Same Same Different: a sense of belonging for the trans-racial adoptee

Writer Naomi Sumner Chan’s new verbatim play Same Same Different diverts from the widely-told adoption fairy tale that follows parents through the process of trying to adopt, where adoption as the happy endgame. Here she examines what happens after the happy ending, the “tainted golden ticket”; how adoptive families sculpt themselves and their unit, and what residual questions remain for – particularly trans-racial – adoptees. Continue reading

Rotterdam: love lost and found

Jon Brittain’s Olivier Award winning Rotterdam is a tidily-packaged, light-hearted play that confronts the messy, fraught discourse of identity and its uncomfortable polygamous marriage to gender, sexuality and labels. Neatly designed and sensitively researched, its humanity sings through its excellent cast and softening Sappho-pop soundtrack. Continue reading

Lost In A Sea of Glass and Tin: Lynchian dissonance

Lost in A Sea of Glass and Tin is an intermedial performance devised by creative duo Gary and Claire, aka Gary Winters and Claire Hind, during a residency at Chicago Defibrillator Gallery and performed as part of York Literature Festival at York Theatre Royal Studio. Utterly incomprehensible, yet ultimately endearing, the show is inspired by David Lynch’s unsettling and noireesque imagination and Laurence Sterne’s Tristram Shandy. Continue reading

SparkPlug: Rod Stewart, racism, and a Ford Capri

“I’ve got two dads. One’s black, so that makes me black, so I’m told.” It is with these words that David Judge begins SparkPlug, his semi-autobiographical account of growing up as a mixed-race child in the eighties and nineties. For the most part, he plays his father (also called Dave), examining  his own childhood through the eyes of a white man, married to a white woman, who is giving birth to a child fathered by a black man. Continue reading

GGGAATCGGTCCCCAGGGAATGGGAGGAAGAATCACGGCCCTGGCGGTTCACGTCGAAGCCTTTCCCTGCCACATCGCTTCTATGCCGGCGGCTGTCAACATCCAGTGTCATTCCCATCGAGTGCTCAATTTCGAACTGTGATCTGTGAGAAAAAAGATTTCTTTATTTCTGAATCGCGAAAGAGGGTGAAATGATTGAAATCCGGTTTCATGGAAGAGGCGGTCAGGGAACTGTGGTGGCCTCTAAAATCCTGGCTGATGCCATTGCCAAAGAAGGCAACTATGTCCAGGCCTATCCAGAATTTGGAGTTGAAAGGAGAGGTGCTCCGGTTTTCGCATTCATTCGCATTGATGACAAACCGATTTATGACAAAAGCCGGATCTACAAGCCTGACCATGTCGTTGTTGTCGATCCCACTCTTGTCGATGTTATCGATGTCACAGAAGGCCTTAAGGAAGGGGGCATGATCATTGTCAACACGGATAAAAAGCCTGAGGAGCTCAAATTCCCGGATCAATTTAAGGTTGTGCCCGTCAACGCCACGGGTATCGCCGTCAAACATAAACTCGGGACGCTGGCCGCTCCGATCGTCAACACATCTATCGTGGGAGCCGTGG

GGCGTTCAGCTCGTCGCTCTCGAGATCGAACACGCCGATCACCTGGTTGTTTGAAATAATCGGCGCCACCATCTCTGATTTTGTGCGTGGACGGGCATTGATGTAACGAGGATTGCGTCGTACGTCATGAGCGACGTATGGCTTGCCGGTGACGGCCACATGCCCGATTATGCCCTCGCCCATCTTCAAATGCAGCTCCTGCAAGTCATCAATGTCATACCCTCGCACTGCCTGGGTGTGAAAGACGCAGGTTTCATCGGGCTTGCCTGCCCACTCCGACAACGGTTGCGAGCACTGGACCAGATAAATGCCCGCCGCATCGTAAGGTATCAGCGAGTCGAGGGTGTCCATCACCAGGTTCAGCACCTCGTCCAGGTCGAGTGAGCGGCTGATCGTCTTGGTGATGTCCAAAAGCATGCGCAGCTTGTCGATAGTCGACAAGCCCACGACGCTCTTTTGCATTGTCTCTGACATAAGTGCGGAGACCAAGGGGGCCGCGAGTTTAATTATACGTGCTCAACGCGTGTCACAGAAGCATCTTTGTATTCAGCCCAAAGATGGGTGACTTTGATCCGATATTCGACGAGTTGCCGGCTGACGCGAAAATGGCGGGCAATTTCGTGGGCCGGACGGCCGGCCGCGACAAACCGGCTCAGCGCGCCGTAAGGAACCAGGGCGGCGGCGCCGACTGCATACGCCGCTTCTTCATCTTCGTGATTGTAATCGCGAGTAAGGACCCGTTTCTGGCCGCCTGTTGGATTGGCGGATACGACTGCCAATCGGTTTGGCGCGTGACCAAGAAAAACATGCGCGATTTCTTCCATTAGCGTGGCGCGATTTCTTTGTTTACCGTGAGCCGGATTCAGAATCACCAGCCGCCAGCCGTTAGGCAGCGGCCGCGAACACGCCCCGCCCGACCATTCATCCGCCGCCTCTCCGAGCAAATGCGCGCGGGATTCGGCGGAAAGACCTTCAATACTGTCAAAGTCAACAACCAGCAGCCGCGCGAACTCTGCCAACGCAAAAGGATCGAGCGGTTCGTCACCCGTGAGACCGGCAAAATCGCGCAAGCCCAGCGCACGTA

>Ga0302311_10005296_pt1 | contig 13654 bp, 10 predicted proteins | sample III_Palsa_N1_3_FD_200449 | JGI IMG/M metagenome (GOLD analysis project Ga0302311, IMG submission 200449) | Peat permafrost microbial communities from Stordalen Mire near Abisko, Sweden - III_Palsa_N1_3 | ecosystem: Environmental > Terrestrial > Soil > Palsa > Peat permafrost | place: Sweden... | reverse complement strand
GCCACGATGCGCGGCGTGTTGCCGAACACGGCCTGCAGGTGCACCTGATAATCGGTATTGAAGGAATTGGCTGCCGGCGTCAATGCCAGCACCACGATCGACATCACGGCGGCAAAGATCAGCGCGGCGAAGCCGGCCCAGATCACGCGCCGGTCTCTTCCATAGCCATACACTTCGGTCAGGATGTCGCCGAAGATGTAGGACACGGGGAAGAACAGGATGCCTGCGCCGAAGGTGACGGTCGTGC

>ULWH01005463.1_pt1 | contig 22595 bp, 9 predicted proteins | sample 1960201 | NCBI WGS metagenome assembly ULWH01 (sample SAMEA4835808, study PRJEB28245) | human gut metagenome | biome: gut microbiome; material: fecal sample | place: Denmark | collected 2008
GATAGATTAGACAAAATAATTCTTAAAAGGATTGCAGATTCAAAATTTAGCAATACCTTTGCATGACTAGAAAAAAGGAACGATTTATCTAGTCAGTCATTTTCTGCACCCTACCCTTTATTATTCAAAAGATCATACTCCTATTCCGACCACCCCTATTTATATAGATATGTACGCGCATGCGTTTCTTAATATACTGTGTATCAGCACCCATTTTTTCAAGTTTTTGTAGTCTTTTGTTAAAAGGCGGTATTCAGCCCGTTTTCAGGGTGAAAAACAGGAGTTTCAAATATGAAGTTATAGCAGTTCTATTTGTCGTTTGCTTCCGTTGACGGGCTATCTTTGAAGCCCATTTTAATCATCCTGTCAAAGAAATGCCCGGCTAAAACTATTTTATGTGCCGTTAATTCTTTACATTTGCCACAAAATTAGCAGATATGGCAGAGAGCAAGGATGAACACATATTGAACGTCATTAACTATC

Dance Double Bill: Ensemble Improvisation and Plastic Soul

Accessible from the first moment, the genuine and hilarious Ensemble Improvisation has nothing to do with the austere world of traditional dance forms that newcomers might expect. Director-performer Lewys Holt leads a small cast of performers including Sally Doughty, Pete Shenton, Eleanor Sikorski and Inari Hulkkonen. They wear joyful, colourful everyday clothes: a glittery blue t-shirt, flowy green trousers, pink jeans. The stage is brightly lit, the set is bare except for a pair of microphones. To the left of the stage, Tariq Emam oversees a music station with a computer, drum and gong at hand. Continue reading